Eastern State moves The Searchlight Series online April 7.
April 1, 2020
Eastern State Penitentiary Historic Site will host a special online installment of its program The Searchlight Series this month. On Tuesday, April 7 from 6:00 p.m. to 7:00 p.m., two nationally renowned experts will discuss the impact of COVID-19 on incarcerated populations, correctional staff, and the criminal justice system. The conversation, facilitated by Senior Vice President, Director of Interpretation Sean Kelley, will be streamed live on Eastern State Penitentiary’s Facebook.
The quickly moving novel coronavirus has left people incarcerated in United States jails, prisons, and detention centers at severe risk. Featured speakers Andrew Cohen and Dr. Gregg Gonsalves will discuss how the nation’s correctional systems are currently responding to this public health crisis and share their thoughts regarding what additional measures could be taken to further protect those living and working in these facilities.
For more information, the public should visit www.EasternState.org/events.
About the Speakers:
Andrew Cohen is senior editor at The Marshall Project. A former attorney, he is also a fellow at the Brennan Center for Justice and a former contributing editor at The Atlantic.
Dr. Gregg Gonsalves is an Assistant Professor in the Department of the Epidemiology of Microbial Diseases at Yale School of Public Health and an Associate Professor (Adjunct) at Yale Law School. For close to 30 years, he has been an AIDS activist. He is a 2018 MacArthur Fellow.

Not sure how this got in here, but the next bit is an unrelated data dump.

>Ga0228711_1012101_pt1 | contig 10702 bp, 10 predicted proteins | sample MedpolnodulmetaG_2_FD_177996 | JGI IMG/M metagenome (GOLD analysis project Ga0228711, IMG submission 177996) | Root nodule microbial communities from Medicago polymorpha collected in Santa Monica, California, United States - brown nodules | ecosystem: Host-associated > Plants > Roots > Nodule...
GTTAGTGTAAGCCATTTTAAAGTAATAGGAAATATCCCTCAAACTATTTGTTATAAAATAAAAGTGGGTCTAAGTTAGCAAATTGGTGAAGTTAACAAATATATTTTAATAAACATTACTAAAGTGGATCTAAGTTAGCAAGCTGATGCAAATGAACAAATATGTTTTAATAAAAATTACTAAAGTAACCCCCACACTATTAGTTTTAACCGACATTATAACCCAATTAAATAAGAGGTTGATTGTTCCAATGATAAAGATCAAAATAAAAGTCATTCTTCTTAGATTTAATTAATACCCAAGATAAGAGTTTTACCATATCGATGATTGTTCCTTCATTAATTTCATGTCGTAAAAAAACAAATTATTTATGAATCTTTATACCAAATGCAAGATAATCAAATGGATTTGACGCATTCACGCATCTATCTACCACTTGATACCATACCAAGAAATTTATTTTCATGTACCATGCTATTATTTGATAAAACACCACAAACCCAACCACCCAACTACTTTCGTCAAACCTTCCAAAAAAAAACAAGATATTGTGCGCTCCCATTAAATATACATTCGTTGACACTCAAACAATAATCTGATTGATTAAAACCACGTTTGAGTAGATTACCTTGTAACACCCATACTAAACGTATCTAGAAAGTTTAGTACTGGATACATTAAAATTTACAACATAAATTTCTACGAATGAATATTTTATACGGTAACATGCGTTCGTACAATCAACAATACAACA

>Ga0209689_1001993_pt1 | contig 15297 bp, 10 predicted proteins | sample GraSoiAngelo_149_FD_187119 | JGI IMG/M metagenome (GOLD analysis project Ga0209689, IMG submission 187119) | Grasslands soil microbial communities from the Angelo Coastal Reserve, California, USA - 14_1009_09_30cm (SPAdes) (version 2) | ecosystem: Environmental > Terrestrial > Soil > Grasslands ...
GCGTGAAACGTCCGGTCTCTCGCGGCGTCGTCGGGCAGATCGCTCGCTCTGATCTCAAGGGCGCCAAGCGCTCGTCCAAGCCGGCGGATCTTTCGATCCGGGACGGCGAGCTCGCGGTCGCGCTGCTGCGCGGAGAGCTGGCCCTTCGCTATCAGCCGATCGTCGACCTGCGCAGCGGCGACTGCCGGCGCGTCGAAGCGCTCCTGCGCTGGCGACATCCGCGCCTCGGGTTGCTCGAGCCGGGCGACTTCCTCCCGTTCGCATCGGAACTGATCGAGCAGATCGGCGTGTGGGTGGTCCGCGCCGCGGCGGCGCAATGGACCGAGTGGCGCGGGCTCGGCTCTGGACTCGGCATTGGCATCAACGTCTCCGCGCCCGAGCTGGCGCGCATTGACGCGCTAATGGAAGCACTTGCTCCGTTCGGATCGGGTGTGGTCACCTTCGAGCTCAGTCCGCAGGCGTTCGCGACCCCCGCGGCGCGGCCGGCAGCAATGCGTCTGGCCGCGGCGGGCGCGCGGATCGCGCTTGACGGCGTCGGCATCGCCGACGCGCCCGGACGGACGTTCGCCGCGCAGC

About The Searchlight Series: Eastern State Penitentiary partners with nationally recognized journalists, policy experts, and educators to present an ongoing discussion series about crime, justice, and the American prison system. The Searchlight Series discussions take place the first Tuesday of every month, free and open to the public. No reservations required.
About Eastern State Penitentiary Historic Site: Eastern State Penitentiary Historic Site interprets the legacy of American criminal justice reform, from the nation’s founding through to the present day, within the long-abandoned cellblocks of the nation’s most historic prison.
Eastern State Penitentiary was once the most famous and expensive prison in the world, but stands today in ruin, a haunting world of crumbling cellblocks and empty guard towers. Known for its grand architecture and strict discipline, this was the world's first true "penitentiary," a prison designed to inspire penitence, or true regret, in the hearts of prisoners. Its vaulted, sky-lit cells held approximately 80,000 men and women during its 142 years of operation, including bank robber "Slick Willie" Sutton and “Scarface” Al Capone.
Eastern State Penitentiary Historic Site is open for tours seven days a week, year-round. Admission includes “The Voices of Eastern State" Audio Tour, narrated by actor Steve Buscemi; Hands-On History interactive experiences; history exhibits; and a critically acclaimed series of artist installations.
In recent years, Eastern State Penitentiary Historic Site has been awarded the prestigious Excellence in Exhibitions award by the American Alliance of Museums (AAM), the nation’s highest award in exhibition development and design, for its exhibit Prisons Today: Questions in the Age of Mass Incarceration, as well as the Institutional Award for Special Achievement from the Pennsylvania Federation of Museums and the Trustee Emeritus Award for Stewardship from the National Trust for Historic Preservation. The Returning Citizens Tour Guide Project, which hires people who were formerly incarcerated to lead tours of the historic site, has won the EdCom Award for Innovation in Museum Education by the American Alliance of Museums (AAM) and has been featured internationally by such networks as the BBC and others.
For more information, the public should visit www.EasternState.org.
Join @EasternState on April 7 for a virtual Searchlight Series discussion about the impact of COVID-19 on the criminal justice system. https://www.easternstate.org/visit/events/impact-covid-19-incarcerated-populations-and-justice-system